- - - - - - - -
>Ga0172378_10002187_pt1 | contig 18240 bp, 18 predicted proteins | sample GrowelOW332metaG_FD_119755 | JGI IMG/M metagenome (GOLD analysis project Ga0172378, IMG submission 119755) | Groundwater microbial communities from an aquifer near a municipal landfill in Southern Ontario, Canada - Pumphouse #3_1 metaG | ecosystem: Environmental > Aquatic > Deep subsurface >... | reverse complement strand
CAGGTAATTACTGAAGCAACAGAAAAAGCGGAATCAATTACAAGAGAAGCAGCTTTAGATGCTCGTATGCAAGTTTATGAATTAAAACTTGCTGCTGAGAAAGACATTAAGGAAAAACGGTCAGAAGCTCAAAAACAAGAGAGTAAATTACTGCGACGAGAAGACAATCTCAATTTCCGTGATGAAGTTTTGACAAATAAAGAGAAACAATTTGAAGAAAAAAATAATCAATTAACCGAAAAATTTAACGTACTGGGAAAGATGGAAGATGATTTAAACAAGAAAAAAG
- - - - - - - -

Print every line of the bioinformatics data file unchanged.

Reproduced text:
>Ga0172378_10002187_pt1 | contig 18240 bp, 18 predicted proteins | sample GrowelOW332metaG_FD_119755 | JGI IMG/M metagenome (GOLD analysis project Ga0172378, IMG submission 119755) | Groundwater microbial communities from an aquifer near a municipal landfill in Southern Ontario, Canada - Pumphouse #3_1 metaG | ecosystem: Environmental > Aquatic > Deep subsurface >... | reverse complement strand
CAGGTAATTACTGAAGCAACAGAAAAAGCGGAATCAATTACAAGAGAAGCAGCTTTAGATGCTCGTATGCAAGTTTATGAATTAAAACTTGCTGCTGAGAAAGACATTAAGGAAAAACGGTCAGAAGCTCAAAAACAAGAGAGTAAATTACTGCGACGAGAAGACAATCTCAATTTCCGTGATGAAGTTTTGACAAATAAAGAGAAACAATTTGAAGAAAAAAATAATCAATTAACCGAAAAATTTAACGTACTGGGAAAGATGGAAGATGATTTAAACAAGAAAAAAG